An agreement between Napoleon and the prime minister of Piedmont in 1859 saw Nice, Roquebrune Cap Martin & Menton join France and the creation of a united Italy. At a similar time, the French Riviera was gaining popularity amongst the rich and famous, and these coastal towns enjoyed a tourism-related economic boom. Inland, restoration of some of Provence’s finest ancient monuments began, along with excavation of Roman ruins.
The Riviera is born and nearly destroyed in the World Wars, particularly World War II, where Provence was occupied first by Italian troops in the east, and then by the German army in 1942. The naval harbours of Marseille and Toulon were heavily bombed, and internment camps were set up – the main one being at Les Milles near Aix. In 1944 the Allied forces landed on the Var coastline between St Raphael and Cavalaire sur Mer; the occupation was over two weeks later. After the war, the rebuilding began, and the need for accommodation sadly saw the construction of some of the concrete monstrosities that you see around the coastline today.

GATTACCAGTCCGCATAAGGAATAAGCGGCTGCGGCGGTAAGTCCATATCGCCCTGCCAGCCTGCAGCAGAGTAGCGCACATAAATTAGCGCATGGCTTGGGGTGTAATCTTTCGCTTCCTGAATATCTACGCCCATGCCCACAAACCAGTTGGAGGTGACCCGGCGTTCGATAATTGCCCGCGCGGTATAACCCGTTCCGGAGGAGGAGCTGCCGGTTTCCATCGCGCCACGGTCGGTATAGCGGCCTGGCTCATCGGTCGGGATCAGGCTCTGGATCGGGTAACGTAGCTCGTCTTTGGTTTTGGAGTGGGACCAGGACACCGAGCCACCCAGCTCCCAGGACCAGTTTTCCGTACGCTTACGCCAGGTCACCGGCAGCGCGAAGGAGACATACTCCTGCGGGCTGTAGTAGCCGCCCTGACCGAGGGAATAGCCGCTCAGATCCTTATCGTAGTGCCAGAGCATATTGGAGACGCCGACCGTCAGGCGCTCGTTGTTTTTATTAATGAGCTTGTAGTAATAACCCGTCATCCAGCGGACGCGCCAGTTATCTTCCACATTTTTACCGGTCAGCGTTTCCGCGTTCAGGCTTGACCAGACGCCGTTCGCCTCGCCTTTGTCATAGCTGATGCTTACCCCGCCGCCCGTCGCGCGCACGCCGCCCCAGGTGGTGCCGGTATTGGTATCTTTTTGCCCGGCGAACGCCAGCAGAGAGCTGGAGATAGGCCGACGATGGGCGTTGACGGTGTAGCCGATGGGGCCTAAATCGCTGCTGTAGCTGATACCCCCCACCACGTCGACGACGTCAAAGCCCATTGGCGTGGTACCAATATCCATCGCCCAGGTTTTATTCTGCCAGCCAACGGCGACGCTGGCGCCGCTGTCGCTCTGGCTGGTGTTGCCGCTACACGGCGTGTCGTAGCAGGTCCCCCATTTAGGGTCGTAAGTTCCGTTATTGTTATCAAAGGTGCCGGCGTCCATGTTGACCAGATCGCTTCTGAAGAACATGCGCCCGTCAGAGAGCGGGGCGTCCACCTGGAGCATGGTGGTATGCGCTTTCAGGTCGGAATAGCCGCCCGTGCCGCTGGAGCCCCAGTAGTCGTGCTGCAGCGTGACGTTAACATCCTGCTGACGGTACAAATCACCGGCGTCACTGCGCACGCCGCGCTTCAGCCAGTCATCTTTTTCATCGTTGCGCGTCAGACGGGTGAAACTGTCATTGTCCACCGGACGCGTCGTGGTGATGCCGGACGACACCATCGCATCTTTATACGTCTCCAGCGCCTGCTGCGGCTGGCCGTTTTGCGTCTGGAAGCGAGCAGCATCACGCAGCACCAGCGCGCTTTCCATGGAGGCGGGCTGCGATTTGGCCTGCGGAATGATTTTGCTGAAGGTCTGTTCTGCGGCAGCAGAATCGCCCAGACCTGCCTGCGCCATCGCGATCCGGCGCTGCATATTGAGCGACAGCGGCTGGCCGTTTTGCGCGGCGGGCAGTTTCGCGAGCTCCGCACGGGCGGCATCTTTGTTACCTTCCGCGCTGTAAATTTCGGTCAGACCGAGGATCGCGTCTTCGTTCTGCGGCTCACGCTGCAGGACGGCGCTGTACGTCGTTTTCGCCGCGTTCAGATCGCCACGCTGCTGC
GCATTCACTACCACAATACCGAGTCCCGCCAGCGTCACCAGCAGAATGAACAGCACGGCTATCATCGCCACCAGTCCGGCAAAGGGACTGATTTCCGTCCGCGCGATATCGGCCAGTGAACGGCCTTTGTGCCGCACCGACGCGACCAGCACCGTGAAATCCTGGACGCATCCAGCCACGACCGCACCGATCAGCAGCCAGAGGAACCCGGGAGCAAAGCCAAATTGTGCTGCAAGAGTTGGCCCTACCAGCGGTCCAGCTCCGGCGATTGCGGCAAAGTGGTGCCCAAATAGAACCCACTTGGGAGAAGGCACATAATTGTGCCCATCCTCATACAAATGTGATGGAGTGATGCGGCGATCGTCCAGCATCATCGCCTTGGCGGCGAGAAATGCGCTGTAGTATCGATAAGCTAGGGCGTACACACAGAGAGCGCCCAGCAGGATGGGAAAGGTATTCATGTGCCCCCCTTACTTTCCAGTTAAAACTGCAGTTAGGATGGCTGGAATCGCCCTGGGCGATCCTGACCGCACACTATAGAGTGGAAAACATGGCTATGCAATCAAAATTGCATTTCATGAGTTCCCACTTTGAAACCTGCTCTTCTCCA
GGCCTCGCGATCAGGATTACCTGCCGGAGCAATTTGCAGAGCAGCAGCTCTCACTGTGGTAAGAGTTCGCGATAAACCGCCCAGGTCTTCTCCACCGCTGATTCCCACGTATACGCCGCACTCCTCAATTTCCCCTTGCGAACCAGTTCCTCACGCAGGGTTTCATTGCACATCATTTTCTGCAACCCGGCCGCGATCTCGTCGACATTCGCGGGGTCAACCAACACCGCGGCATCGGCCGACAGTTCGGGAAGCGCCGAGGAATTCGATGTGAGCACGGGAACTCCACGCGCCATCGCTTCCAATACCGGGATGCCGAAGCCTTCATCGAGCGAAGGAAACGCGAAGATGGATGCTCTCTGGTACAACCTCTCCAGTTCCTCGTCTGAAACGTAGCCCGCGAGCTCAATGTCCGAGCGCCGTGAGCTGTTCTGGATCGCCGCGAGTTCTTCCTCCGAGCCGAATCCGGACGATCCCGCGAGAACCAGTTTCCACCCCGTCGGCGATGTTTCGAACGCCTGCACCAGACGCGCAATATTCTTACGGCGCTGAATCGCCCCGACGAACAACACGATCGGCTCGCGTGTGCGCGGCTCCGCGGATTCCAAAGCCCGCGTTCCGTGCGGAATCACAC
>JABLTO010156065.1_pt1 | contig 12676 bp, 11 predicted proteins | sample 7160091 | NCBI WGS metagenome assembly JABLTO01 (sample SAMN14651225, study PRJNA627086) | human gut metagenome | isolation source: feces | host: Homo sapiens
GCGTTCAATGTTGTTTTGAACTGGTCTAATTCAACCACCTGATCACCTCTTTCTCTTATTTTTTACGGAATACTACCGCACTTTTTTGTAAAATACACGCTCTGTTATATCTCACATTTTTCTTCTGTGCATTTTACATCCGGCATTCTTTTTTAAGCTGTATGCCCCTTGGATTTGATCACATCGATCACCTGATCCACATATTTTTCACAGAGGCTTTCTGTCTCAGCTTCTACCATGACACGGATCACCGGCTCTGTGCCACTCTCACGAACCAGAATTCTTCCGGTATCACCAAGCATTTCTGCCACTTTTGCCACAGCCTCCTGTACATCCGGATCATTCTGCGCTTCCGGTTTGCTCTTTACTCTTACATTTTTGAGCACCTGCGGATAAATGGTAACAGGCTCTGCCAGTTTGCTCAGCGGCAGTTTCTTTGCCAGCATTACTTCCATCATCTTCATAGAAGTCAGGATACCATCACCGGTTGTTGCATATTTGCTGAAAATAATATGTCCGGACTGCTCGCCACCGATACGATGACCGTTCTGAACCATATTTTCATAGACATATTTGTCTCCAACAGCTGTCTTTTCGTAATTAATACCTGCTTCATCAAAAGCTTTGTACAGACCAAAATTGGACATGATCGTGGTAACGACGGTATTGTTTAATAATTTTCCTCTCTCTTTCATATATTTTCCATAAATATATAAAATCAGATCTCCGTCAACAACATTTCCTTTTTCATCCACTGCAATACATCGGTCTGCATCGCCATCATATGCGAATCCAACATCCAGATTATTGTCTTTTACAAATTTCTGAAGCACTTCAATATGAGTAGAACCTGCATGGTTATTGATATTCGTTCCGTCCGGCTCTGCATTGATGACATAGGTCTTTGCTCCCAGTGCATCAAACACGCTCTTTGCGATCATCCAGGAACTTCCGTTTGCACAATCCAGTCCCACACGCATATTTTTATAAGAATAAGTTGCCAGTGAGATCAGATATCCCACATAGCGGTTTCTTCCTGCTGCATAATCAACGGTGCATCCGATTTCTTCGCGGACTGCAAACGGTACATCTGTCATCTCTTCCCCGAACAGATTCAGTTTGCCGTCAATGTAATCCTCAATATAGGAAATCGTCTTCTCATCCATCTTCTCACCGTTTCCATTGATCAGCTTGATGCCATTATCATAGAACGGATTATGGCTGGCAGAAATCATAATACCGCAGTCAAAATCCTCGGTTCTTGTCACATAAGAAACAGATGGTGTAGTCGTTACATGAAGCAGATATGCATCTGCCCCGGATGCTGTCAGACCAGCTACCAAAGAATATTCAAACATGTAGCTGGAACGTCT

The TGV high speed train line has ensured that tourism plays a major part in the economic fortunes of Provence. It is estimated that 34 million tourists visit Provence each year, providing 12% of the regions GDP. Provence has also been the region of choice for many industries such as telecommunications, microelectronics, biotechnology, aeronautics and marine technology, multimedia, logistics and chemicals. Local produce (agriculture, wine, textiles, ceramics) also contribute to the economy.
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